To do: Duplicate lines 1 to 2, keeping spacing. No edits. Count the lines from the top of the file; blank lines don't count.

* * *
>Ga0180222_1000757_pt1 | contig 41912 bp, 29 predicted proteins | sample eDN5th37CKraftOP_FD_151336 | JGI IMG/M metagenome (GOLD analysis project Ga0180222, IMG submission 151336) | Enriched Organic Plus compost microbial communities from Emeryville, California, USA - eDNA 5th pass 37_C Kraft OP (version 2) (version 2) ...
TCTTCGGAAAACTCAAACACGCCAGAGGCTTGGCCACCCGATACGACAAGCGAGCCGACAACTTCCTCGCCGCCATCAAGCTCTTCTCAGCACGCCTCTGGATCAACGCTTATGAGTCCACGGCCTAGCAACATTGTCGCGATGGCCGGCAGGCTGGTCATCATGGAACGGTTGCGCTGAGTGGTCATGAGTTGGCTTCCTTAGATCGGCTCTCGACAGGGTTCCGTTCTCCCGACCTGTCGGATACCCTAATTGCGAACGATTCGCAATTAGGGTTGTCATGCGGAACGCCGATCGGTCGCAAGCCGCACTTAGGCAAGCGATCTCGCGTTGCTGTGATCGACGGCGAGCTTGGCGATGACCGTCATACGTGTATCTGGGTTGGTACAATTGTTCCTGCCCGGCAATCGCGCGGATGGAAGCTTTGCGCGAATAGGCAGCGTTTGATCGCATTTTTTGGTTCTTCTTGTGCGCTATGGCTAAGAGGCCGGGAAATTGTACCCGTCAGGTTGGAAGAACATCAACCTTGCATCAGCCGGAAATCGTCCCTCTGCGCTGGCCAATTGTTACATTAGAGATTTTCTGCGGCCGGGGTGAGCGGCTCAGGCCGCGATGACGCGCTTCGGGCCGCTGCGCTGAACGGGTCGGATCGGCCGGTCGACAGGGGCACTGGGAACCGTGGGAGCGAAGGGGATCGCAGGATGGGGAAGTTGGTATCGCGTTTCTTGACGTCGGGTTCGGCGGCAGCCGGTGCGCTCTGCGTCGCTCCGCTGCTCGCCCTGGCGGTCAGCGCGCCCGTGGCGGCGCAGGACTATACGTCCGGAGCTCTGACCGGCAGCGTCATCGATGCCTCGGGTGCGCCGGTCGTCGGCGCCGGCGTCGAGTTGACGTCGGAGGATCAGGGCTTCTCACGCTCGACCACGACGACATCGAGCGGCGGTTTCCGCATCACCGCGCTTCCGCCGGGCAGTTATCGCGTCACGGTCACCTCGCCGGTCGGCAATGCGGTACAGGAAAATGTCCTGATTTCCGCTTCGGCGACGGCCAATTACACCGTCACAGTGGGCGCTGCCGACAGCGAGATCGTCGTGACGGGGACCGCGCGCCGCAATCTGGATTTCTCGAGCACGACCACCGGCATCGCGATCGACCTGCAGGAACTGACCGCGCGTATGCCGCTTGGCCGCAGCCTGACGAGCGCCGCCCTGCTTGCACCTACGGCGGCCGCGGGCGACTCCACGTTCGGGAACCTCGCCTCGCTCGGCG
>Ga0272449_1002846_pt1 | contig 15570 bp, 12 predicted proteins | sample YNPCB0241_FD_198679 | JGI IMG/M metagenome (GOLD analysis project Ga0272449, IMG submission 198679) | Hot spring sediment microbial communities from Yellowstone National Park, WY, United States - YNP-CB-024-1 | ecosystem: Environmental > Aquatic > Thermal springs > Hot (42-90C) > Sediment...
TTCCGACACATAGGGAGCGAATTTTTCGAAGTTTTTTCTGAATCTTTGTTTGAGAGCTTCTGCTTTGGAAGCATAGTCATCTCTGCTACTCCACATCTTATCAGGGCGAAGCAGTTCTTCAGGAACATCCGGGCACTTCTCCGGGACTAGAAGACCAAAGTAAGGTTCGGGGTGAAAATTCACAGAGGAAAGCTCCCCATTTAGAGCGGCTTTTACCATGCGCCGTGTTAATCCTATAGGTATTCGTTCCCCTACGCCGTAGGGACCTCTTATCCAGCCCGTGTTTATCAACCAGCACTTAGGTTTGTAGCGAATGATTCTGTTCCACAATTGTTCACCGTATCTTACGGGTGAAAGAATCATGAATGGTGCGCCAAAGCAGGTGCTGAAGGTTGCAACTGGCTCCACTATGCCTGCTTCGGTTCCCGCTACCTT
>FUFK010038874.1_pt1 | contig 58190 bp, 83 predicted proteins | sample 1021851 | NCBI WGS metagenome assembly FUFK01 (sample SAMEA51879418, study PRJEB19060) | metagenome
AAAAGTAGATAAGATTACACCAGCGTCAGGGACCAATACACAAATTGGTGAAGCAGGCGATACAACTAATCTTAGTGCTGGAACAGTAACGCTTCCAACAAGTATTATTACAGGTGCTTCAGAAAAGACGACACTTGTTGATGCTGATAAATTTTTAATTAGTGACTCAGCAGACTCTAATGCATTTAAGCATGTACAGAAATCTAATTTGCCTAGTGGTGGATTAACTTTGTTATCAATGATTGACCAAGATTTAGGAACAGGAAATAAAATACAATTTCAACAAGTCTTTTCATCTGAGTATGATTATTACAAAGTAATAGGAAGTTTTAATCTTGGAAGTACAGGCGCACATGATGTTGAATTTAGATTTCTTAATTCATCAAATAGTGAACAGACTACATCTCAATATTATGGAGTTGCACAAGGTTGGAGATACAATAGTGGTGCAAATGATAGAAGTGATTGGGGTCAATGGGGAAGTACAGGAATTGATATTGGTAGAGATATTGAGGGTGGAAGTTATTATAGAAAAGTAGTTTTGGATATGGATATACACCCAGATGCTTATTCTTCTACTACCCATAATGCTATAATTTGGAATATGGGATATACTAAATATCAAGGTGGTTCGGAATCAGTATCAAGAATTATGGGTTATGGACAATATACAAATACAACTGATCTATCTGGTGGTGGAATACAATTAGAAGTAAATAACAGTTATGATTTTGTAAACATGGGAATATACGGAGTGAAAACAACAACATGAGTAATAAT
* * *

>Ga0180222_1000757_pt1 | contig 41912 bp, 29 predicted proteins | sample eDN5th37CKraftOP_FD_151336 | JGI IMG/M metagenome (GOLD analysis project Ga0180222, IMG submission 151336) | Enriched Organic Plus compost microbial communities from Emeryville, California, USA - eDNA 5th pass 37_C Kraft OP (version 2) (version 2) ...
TCTTCGGAAAACTCAAACACGCCAGAGGCTTGGCCACCCGATACGACAAGCGAGCCGACAACTTCCTCGCCGCCATCAAGCTCTTCTCAGCACGCCTCTGGATCAACGCTTATGAGTCCACGGCCTAGCAACATTGTCGCGATGGCCGGCAGGCTGGTCATCATGGAACGGTTGCGCTGAGTGGTCATGAGTTGGCTTCCTTAGATCGGCTCTCGACAGGGTTCCGTTCTCCCGACCTGTCGGATACCCTAATTGCGAACGATTCGCAATTAGGGTTGTCATGCGGAACGCCGATCGGTCGCAAGCCGCACTTAGGCAAGCGATCTCGCGTTGCTGTGATCGACGGCGAGCTTGGCGATGACCGTCATACGTGTATCTGGGTTGGTACAATTGTTCCTGCCCGGCAATCGCGCGGATGGAAGCTTTGCGCGAATAGGCAGCGTTTGATCGCATTTTTTGGTTCTTCTTGTGCGCTATGGCTAAGAGGCCGGGAAATTGTACCCGTCAGGTTGGAAGAACATCAACCTTGCATCAGCCGGAAATCGTCCCTCTGCGCTGGCCAATTGTTACATTAGAGATTTTCTGCGGCCGGGGTGAGCGGCTCAGGCCGCGATGACGCGCTTCGGGCCGCTGCGCTGAACGGGTCGGATCGGCCGGTCGACAGGGGCACTGGGAACCGTGGGAGCGAAGGGGATCGCAGGATGGGGAAGTTGGTATCGCGTTTCTTGACGTCGGGTTCGGCGGCAGCCGGTGCGCTCTGCGTCGCTCCGCTGCTCGCCCTGGCGGTCAGCGCGCCCGTGGCGGCGCAGGACTATACGTCCGGAGCTCTGACCGGCAGCGTCATCGATGCCTCGGGTGCGCCGGTCGTCGGCGCCGGCGTCGAGTTGACGTCGGAGGATCAGGGCTTCTCACGCTCGACCACGACGACATCGAGCGGCGGTTTCCGCATCACCGCGCTTCCGCCGGGCAGTTATCGCGTCACGGTCACCTCGCCGGTCGGCAATGCGGTACAGGAAAATGTCCTGATTTCCGCTTCGGCGACGGCCAATTACACCGTCACAGTGGGCGCTGCCGACAGCGAGATCGTCGTGACGGGGACCGCGCGCCGCAATCTGGATTTCTCGAGCACGACCACCGGCATCGCGATCGACCTGCAGGAACTGACCGCGCGTATGCCGCTTGGCCGCAGCCTGACGAGCGCCGCCCTGCTTGCACCTACGGCGGCCGCGGGCGACTCCACGTTCGGGAACCTCGCCTCGCTCGGCG